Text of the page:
Teacher finds joy in introducing Chinese literature


La couverture de <em>How to Read Chinese Poetry</em> by Cai Zongqi Photo: Courtesy of Cai Zongqi” src=”https://www.globaltimes.cn/Portals/0/attachment/2022/2022-08-17/f2c3ea75-3022-49ef-a3b7-0a2a5ee72fb7 .jpeg” /></center></p>
<p class=The cover of How to read Chinese poetry by Cai Zongqi Photo: Courtesy of Cai Zongqi

Sitting at the dining table in his home in Champaign, Illinois, Cai Zongqi recalled his career teaching Chinese literature and culture at the University of Illinois at Urbana- Champaign (UIUC).

“I am happy, I have found a job that I love, and I am sharing Chinese culture with the world… Academic research has been my life’s goal,” he told the agency. Xinhua press with a smile on his face.

Having lived in the United States for nearly 40 years, Cai spent about 30 years sharing his understanding of Chinese literature with UIUC students.

In 2008 he edited and published a book titled How to read Chinese poetryan anthology containing 143 famous poems composed over a period from the Western Zhou Dynasty (1046-771 BC) to the Qing Dynasty (1644-1911).

At the time, Cai said he couldn’t find good teaching materials that could explain the beauty and cultural connotations of Chinese poems. Now, with the help of the anthology, students can overcome language barriers and engage with Chinese poems in a way that provides as much aesthetic pleasure and intellectual insight as the originals.

The book is so popular that it has been reprinted over and over again. Encouraged by this, Cai continued and completed books including How to Read Chinese Prose, How to Read Chinese Drama, as well as How to Read Chinese Literature jointly with Peking University professor Yuan Xingpei.

In Cai’s eyes, Chinese poems embody the Chinese people’s philosophy, ethics and attitude towards life, reflecting their rich humanistic tradition, their pursuit of the ideal of harmony and middle ground, as well as their agony. and his hatred of war.

Cai argues that Chinese poems are a source of resilience in Chinese culture. Reading Chinese poems can help readers, both Chinese and American, to see current life from a whole new perspective and live a better life.

To bring the beauty of Chinese poetry and literature to more people around the world, Cai launched a How to read Chinese poetry Podcast program in 2022, inviting a dozen renowned sinologists as presenters. The program has been listed as a priority cultural exchange project by Lingnan University in Hong Kong.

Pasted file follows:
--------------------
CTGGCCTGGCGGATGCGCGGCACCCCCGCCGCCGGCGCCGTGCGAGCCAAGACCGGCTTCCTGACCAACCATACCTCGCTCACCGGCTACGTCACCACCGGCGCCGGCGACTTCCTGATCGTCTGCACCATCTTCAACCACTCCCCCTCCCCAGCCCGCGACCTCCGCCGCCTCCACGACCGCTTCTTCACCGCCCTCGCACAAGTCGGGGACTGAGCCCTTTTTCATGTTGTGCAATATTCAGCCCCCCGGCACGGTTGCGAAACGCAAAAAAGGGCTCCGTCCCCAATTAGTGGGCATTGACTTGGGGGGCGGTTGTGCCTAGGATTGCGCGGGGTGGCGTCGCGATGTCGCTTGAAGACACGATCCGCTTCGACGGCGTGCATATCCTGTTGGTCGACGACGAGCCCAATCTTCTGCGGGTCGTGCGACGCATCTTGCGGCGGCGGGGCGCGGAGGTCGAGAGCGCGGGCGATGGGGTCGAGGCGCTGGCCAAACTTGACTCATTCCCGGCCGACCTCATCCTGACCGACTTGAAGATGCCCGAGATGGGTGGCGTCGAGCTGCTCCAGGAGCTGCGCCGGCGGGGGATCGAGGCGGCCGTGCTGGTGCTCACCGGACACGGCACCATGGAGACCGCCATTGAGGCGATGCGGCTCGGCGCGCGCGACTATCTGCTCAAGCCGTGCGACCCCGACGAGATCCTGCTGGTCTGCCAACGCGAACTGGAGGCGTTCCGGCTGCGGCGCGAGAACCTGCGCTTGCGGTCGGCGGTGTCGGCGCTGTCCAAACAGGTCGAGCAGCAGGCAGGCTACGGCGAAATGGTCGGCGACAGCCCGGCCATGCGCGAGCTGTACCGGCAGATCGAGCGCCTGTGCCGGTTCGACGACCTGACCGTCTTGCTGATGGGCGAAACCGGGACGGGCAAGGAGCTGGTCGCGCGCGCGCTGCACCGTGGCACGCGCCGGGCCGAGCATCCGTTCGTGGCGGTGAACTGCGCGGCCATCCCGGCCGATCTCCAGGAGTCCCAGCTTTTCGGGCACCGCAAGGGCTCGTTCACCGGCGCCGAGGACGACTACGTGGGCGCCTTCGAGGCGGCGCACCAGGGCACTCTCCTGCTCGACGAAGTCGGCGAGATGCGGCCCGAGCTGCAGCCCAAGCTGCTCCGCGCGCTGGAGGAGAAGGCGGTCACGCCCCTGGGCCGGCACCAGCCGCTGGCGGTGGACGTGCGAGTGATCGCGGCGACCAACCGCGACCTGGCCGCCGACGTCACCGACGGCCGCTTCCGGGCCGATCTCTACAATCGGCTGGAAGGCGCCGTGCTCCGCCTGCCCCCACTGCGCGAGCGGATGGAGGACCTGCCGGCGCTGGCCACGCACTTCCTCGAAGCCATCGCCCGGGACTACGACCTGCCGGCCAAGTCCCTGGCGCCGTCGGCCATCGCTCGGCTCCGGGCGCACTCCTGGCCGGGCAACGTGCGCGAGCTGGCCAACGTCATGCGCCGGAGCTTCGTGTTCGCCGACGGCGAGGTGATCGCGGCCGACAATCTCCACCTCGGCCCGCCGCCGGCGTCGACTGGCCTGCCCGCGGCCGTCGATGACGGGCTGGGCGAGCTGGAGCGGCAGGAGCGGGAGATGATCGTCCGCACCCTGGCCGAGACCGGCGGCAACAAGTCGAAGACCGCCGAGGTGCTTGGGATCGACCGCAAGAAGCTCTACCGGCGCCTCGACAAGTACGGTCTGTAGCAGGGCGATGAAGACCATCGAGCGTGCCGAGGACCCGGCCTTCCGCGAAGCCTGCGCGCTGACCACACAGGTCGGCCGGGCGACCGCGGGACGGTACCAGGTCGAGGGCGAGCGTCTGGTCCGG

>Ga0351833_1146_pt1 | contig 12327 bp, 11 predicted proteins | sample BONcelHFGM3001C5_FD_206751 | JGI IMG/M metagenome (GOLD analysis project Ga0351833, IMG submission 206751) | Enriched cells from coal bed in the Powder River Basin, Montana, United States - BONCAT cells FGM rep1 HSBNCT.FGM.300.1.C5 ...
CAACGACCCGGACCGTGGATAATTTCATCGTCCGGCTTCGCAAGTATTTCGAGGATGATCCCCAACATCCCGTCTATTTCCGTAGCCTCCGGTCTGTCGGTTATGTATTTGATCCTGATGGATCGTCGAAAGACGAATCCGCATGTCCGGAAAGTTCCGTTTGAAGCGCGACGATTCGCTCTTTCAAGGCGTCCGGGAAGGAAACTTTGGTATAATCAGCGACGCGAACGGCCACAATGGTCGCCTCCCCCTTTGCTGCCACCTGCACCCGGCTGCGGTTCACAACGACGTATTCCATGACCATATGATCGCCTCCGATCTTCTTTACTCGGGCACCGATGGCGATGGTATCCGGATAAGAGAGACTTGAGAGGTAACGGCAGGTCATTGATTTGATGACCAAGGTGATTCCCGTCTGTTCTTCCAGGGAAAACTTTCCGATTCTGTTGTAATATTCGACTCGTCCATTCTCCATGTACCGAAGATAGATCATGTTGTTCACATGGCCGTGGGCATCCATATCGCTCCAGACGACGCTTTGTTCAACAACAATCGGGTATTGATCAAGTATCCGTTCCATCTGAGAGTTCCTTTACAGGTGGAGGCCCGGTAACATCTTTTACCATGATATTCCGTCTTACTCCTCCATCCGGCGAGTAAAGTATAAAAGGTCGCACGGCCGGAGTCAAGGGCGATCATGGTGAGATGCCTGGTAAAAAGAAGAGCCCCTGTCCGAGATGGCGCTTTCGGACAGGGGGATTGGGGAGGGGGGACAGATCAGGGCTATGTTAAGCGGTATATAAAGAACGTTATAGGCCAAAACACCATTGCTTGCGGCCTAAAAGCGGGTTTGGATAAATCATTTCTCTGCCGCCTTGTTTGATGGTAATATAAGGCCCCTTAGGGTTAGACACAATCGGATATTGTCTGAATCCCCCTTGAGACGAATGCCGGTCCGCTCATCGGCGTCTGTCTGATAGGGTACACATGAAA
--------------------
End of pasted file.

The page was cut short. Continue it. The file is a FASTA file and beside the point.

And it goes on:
The podcast program kicked off with Professor William Nienhauser of the University of Wisconsin at Madison guest-hosting three episodes on wedding and courtship poems at the start of Chinese New Year in February.

Cai himself has hosted more than 10 episodes so far. The program airs one episode per week and plans to produce a total of 52 episodes, with selections covering major poetic genres from all Chinese dynasties. In the podcast, poems are read aloud in English and Putonghua (Standard Chinese), as well as Cantonese for Tang (618-907) and Song (960-1279) poetry, with classical Chinese music in background.

In one episode, Professor Li Wai-yee of Harvard University explained how a “barbarian” leader gained diplomatic advantages by reciting an ode included in the Shijing (the book of songs). In another episode, Professor Martin Kern of Princeton University discussed what Qu Yuan, a patriotic poet and minister from the former state of Chu during the Warring States period (475BC-221BC), meant to the intellectuals of the Han dynasty (206BC-AD220).

“I have already received emails with questions and requests for further reading from listeners in the United States and Europe,” Assistant Professor Lucas Rambo Bender of Yale University told Xinhua. , who also participated in the podcast series.

“I hope more people will discover the podcast series over time. I will definitely recommend it to my students and friends,” he said.

“These poems and their traditions have changed my inner life experience in many lasting ways,” said Philip Merrill, a 63-year-old retired writer.

“For me, these are new wines, good Chinese wine.”

“Men hate each other because they fear each other. They fear each other because they don’t know each other, and they don’t know each other because they don’t communicate with each other, and they don’t communicate with each other because that they are separate from each other,” Cai quoted Martin Luther King Jr.

To help people communicate, Cai said he would make the best use of his specialty in Chinese literature and poems “to share Chinese culture with the world.”

Xinhua

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